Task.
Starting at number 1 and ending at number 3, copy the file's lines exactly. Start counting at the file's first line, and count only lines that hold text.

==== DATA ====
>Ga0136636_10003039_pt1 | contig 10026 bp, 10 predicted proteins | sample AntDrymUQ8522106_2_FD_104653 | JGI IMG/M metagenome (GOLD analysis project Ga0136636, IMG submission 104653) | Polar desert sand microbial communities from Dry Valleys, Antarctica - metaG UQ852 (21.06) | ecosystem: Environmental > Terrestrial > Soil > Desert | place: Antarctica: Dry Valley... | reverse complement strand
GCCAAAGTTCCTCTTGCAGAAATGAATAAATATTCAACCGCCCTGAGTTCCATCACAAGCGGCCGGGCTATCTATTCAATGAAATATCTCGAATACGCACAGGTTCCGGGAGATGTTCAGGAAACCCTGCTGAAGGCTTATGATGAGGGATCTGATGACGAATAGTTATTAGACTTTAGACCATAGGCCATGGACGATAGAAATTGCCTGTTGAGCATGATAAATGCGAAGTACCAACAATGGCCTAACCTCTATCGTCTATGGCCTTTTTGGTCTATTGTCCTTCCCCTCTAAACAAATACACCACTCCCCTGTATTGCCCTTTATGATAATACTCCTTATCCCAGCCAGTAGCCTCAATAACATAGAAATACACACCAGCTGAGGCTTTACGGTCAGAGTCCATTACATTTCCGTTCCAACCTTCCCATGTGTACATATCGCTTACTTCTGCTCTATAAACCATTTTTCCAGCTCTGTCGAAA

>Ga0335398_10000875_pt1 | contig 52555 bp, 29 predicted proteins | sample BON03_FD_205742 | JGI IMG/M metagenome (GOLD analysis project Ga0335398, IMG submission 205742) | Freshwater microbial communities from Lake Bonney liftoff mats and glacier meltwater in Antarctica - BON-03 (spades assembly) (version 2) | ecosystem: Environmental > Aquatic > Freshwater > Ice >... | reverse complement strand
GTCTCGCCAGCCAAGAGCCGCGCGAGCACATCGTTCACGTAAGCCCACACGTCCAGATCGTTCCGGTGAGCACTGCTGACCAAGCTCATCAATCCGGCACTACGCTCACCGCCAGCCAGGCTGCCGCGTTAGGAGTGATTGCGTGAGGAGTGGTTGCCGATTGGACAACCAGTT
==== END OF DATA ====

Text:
>Ga0136636_10003039_pt1 | contig 10026 bp, 10 predicted proteins | sample AntDrymUQ8522106_2_FD_104653 | JGI IMG/M metagenome (GOLD analysis project Ga0136636, IMG submission 104653) | Polar desert sand microbial communities from Dry Valleys, Antarctica - metaG UQ852 (21.06) | ecosystem: Environmental > Terrestrial > Soil > Desert | place: Antarctica: Dry Valley... | reverse complement strand
GCCAAAGTTCCTCTTGCAGAAATGAATAAATATTCAACCGCCCTGAGTTCCATCACAAGCGGCCGGGCTATCTATTCAATGAAATATCTCGAATACGCACAGGTTCCGGGAGATGTTCAGGAAACCCTGCTGAAGGCTTATGATGAGGGATCTGATGACGAATAGTTATTAGACTTTAGACCATAGGCCATGGACGATAGAAATTGCCTGTTGAGCATGATAAATGCGAAGTACCAACAATGGCCTAACCTCTATCGTCTATGGCCTTTTTGGTCTATTGTCCTTCCCCTCTAAACAAATACACCACTCCCCTGTATTGCCCTTTATGATAATACTCCTTATCCCAGCCAGTAGCCTCAATAACATAGAAATACACACCAGCTGAGGCTTTACGGTCAGAGTCCATTACATTTCCGTTCCAACCTTCCCATGTGTACATATCGCTTACTTCTGCTCTATAAACCATTTTTCCAGCTCTGTCGAAA

>Ga0335398_10000875_pt1 | contig 52555 bp, 29 predicted proteins | sample BON03_FD_205742 | JGI IMG/M metagenome (GOLD analysis project Ga0335398, IMG submission 205742) | Freshwater microbial communities from Lake Bonney liftoff mats and glacier meltwater in Antarctica - BON-03 (spades assembly) (version 2) | ecosystem: Environmental > Aquatic > Freshwater > Ice >... | reverse complement strand